‘I wonder how he’d take it if we all held him down
And drove nails right through him till he cried out loud.’
I haven’t written one of these in a while, but now that Boris is our Prime Minister – god help us – it feels like a fitting time to revisit Feeble Jesus, the next song on the list, since it’s about somebody who wants to be the Messiah not because he has any wisdom, principles, or obvious leadership skills to offer but because he wants to be adored and thinks he deserves it.
Feeble Jesus was actually inspired by David Cameron, a man who always seemed to me like somebody had built a robot based on a verbal description of Tony Blair – smooth-talking, good hair, talks in platitudes – hence the ‘show us some blood’ references and the desire to bang nails into him just to check if he’s actually human. I found him creepy, like one of those CGI characters in movies that slip into the uncanny valley because the animators couldn’t get the eyes or skin quite right. In my film of his life he’s played by Brent Spiner, channelling Data in Star Trek.
Weirdly though, the song could just as easily be about Boris, or Donald Trump, or the other narcissistic monsters who have risen to positions of incredible power and influence recently by telling frightened people exactly what they want to hear, bullying everyone else, and lying so shamelessly that it’s galling to those who see through it and can’t understand why other people don’t or just don’t think it matters.
Feeble Jesus makes me think of Boris because of Max Hastings’ description of him as someone whose “graver vice is cowardice, reflected in a willingness to tell any audience whatever he thinks most likely to please, heedless of the inevitability of its contradiction an hour later”. The only explanation of Johnson and Trump that currently makes sense to me is that leaders like them are the result of a kind of ideological paralysis. Thanks to the internet, we know more about global problems than ever before and yet we feel powerless to do anything about it because it all seems so complicated and overwhelming. Leaders like Trump and Johnson are the result of people just giving up on believing that anyone can actually guide us through the mess that humanity is currently in and deciding that these men, with their simple, reassuring stories, their unshakeable sense of entitlement and their promises to make everything great again – whatever that means – are the next best thing. With them in charge we can switch off and pretend that none of it is happening. We’re cowards, so we end up with leaders who are cowards. There was a time when half-truths from politicians would cause outrage. Now they lie to us quite openly and we don’t even care.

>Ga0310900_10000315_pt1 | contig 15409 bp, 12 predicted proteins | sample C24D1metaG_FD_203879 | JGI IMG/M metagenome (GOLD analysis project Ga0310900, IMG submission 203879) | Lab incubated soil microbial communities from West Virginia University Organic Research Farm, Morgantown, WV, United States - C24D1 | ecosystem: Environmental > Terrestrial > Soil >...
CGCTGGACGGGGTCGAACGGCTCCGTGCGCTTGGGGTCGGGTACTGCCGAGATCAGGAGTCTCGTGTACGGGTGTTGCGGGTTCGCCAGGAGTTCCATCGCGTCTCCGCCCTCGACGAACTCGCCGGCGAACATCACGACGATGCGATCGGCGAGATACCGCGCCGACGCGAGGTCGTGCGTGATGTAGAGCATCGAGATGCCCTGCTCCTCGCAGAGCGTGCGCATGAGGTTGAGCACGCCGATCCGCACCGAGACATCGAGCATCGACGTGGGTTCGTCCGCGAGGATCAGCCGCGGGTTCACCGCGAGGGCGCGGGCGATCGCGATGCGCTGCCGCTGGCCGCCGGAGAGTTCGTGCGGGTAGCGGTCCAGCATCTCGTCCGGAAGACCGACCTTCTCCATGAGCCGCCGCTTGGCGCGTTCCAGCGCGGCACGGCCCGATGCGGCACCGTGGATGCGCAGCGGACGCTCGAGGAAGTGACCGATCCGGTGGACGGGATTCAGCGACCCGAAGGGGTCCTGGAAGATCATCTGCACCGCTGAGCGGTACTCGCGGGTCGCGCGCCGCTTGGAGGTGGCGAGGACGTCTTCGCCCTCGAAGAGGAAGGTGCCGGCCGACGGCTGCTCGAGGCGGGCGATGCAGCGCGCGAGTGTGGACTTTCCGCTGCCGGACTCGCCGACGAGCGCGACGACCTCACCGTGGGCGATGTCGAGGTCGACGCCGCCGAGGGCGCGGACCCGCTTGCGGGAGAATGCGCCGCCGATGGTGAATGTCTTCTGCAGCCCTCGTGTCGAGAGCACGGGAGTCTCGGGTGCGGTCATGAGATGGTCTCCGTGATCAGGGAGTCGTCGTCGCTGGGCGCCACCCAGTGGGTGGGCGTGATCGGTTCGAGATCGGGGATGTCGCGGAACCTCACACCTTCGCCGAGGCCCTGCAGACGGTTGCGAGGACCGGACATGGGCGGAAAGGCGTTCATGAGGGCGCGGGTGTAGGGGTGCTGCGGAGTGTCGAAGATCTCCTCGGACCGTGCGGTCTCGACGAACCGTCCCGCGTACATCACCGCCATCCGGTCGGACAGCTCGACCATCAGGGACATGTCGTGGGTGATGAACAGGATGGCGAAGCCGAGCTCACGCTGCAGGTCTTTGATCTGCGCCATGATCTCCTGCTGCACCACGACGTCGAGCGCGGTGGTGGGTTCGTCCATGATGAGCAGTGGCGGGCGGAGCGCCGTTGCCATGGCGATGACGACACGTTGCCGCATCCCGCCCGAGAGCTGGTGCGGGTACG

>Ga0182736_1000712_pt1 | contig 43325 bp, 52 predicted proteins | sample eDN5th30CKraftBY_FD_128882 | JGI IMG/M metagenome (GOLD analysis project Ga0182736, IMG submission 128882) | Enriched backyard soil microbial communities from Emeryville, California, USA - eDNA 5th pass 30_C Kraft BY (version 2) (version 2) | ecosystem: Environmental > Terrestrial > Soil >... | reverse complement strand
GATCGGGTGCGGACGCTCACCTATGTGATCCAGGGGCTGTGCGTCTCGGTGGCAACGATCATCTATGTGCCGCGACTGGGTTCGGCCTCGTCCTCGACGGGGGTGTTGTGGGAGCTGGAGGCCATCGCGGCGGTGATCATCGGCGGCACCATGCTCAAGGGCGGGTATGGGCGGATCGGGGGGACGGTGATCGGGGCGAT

It’s more complicated than that, obviously. Like the real Jesus, there’s a higher, cleverer power behind it all, whose motives are cloaked in mystery and not necessarily benevolent. The most frightening conspiracy theory I’ve heard lately is that the world’s super-rich have already collectively concluded – probably not together in some secret room but just individually, because it’s common sense – that a global temperature rise of three degrees or more is now inevitable and will be catastrophic, and that the only way forward is to let civilisation fall apart and attempt to clear up the mess afterwards, once half of us are dead – just not the better half, to quote a line from Titanic. So instead of wasting their time on renewable energy or other green initiatives that will just be sticking plasters on an untreatable wound, they’re investing money and influence into the kind of dangerous buffoons who are likely to push us over the cliff edge, while buying up property in places that might escape the worst of the weather, probably with bunkers.
In other words Boris is a useful idiot, and also the kind of leader we will eventually turn on, perhaps savagely, because it’s obvious he has nothing to offer.
I’m trying to be optimistic. In one of my favourite books, Soil and Soul – which I’m currently developing into a theatre show – Alastair McIntosh suggests that the best form of activism is to ‘dig where you stand’. So instead of raging against the world, as I’ve spent much of my life doing, I’m trying to be practical and positive and think small and local. There’s not a lot I can do about Boris, or Trump, or global heating probably, but I can learn how to croft – inspired by my amazing wife, who is much more of a visionary about these things than me – and try and play a positive and useful role in my community.
It’s now the middle of the night though, and because I’m exhausted from doing four jobs at once – one of the hazards of being an arts freelancer, particularly just before/during the Edinburgh festival – I come out with stuff like this.
Enjoy the hot weather.